• Vinyl Distractions: Carl Johnson is a long-time web connection from our Albany days, and I have deeply enjoyed his My Non/Now-Urban Life and Hoxsie! websites over the years. His latest offering is basically an online tribute to his record collection, and, of course, that tickles me to no end, both in terms of what he owns, and how he writes about it.
  • Ramblin’ With Roger: Another friend from Albany days, Roger Owen Green is a super-long-time daily blogger of refined tastes and interests, many of which closely align with my own. Roger also brings his formidable librarian skills to organizing his information, and that’s a noticeably great thing in the mostly mucky mire of poorly-curated online experience.
  • Messy Nessy Chic: One of the most-interesting sites online, and also one of the prettiest. Nessy’s every-Monday “13 Things I Found on the Internet” series is a weekly highlight for me, and her/their articles throughout the week are almost always interesting, educational, and visually sumptuous. A fine creative and commercial aesthetic here, worthy of emulation.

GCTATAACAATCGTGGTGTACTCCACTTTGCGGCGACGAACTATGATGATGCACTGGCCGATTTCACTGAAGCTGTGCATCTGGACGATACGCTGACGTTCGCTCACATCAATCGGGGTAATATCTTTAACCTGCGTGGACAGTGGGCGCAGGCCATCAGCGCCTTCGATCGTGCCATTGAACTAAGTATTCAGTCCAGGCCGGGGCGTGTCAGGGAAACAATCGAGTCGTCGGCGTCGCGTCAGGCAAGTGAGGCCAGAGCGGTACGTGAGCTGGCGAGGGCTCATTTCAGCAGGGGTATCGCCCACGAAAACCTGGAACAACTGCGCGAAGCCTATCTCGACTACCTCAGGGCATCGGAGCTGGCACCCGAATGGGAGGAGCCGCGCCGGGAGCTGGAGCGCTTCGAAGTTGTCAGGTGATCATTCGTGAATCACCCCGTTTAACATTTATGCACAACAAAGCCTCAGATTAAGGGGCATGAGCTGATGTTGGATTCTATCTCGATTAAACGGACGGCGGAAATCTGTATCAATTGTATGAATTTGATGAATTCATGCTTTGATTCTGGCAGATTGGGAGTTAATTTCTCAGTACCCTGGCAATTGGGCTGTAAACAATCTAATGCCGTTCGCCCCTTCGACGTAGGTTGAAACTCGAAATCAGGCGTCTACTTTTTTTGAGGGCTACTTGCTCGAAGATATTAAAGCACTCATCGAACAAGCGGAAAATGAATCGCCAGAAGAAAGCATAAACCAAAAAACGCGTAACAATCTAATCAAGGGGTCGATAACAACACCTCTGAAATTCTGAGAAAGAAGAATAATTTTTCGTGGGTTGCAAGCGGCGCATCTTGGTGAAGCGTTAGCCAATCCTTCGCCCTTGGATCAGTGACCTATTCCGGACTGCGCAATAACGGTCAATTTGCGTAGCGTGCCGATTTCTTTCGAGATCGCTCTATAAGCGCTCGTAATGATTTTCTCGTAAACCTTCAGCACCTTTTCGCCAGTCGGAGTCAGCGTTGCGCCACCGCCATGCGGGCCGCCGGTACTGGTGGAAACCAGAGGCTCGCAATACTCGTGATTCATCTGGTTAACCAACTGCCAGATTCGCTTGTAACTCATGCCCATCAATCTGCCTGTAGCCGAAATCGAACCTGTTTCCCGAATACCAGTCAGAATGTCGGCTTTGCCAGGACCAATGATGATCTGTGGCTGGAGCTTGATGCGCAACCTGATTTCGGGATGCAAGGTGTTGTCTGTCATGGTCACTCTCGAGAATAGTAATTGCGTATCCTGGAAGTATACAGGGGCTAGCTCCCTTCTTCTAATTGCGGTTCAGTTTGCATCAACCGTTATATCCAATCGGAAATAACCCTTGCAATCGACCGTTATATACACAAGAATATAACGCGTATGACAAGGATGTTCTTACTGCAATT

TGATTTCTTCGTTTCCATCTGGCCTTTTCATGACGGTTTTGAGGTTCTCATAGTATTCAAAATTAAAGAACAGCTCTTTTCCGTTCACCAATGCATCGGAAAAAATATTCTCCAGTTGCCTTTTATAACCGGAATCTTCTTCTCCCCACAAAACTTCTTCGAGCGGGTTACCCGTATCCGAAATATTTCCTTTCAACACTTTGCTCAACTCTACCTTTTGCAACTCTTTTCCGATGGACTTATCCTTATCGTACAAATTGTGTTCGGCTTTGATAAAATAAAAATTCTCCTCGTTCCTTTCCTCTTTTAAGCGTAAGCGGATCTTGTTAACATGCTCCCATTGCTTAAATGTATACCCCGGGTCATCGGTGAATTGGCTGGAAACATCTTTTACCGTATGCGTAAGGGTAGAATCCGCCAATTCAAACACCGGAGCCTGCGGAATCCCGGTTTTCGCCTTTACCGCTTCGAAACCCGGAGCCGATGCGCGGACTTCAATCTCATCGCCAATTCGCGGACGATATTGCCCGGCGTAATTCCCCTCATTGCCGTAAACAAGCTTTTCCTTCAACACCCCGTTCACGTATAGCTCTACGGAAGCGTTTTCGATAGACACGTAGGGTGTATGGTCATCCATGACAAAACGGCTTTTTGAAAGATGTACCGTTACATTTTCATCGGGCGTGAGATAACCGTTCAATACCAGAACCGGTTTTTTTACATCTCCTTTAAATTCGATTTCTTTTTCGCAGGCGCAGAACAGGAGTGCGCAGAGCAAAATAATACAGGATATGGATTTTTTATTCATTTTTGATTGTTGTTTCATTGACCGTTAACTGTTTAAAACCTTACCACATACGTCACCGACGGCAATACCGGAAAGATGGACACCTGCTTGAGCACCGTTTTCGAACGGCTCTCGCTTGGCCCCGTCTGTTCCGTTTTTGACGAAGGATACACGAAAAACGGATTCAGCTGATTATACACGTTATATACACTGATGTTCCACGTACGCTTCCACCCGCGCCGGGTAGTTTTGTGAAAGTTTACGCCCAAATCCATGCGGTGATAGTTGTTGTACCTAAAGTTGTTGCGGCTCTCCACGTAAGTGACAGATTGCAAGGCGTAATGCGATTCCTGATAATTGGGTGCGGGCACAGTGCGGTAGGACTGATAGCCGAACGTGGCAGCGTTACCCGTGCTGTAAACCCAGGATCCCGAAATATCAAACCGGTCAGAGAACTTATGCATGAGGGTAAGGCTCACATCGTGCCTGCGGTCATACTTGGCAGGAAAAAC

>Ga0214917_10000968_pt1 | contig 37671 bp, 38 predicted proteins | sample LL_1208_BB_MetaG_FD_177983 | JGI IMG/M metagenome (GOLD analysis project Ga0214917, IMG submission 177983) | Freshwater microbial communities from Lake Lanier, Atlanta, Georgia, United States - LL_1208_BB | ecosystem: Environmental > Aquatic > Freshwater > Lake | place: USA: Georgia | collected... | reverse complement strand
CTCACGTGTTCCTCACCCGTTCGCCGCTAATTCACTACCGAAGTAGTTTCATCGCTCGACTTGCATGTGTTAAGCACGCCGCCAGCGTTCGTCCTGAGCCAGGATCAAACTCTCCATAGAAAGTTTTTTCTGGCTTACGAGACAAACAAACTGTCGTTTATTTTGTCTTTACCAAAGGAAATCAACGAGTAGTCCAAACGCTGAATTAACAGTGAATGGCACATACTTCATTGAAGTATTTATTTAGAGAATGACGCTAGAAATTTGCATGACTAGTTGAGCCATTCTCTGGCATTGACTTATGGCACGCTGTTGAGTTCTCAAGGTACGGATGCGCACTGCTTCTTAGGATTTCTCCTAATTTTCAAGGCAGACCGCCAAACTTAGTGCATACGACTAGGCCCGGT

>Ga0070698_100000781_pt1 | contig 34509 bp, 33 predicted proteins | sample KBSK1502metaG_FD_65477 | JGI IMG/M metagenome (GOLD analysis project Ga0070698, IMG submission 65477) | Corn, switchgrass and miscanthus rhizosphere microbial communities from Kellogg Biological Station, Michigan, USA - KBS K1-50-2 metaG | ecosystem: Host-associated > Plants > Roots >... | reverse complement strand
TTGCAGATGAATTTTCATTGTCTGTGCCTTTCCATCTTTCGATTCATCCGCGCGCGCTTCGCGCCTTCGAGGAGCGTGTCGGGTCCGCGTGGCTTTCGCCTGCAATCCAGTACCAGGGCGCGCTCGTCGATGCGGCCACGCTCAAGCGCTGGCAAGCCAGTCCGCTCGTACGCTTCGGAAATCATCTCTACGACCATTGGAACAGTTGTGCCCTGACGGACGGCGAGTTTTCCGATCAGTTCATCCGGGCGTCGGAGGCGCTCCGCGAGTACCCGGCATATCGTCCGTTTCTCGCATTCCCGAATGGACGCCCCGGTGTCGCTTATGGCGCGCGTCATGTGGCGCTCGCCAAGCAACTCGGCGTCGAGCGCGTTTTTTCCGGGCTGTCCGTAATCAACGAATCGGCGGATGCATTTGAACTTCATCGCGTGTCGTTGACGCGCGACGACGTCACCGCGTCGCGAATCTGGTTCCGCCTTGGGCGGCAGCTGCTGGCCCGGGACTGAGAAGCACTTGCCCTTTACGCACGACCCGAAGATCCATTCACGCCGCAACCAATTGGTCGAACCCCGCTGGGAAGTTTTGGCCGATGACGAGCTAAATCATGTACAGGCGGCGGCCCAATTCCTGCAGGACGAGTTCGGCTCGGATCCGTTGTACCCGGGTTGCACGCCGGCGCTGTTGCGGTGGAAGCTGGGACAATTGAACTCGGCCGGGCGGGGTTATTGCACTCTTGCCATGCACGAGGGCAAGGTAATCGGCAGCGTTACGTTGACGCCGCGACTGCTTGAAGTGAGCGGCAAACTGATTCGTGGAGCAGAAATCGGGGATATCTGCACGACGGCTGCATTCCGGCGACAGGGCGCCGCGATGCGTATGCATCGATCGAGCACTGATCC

• Chuck The Writer: Chuck Miller is yet another friend from Albany days, and like Roger above, he is a long-time daily blogger, so you always have something(s) new to read from him, no matter how long you wait between visits. Chuck is also a tremendous champion and advocate for online community-building, and I deeply appreciate his fervor on that front.

Dr Eleanor Janega’s article from “Going Medieval” which compared/contrasted Modern Influencers and Medieval Damsels was a mind-blowingly fun bit of history writ large, and snarky.

Coronablogus

I made my first public, written reference to COVID-19 on this website on March 14, 2020, as the world around us went to shit while Marcia and I were in the middle of a two-week vacation in Florida’s Tampa Bay region. Here’s what I wrote about it then: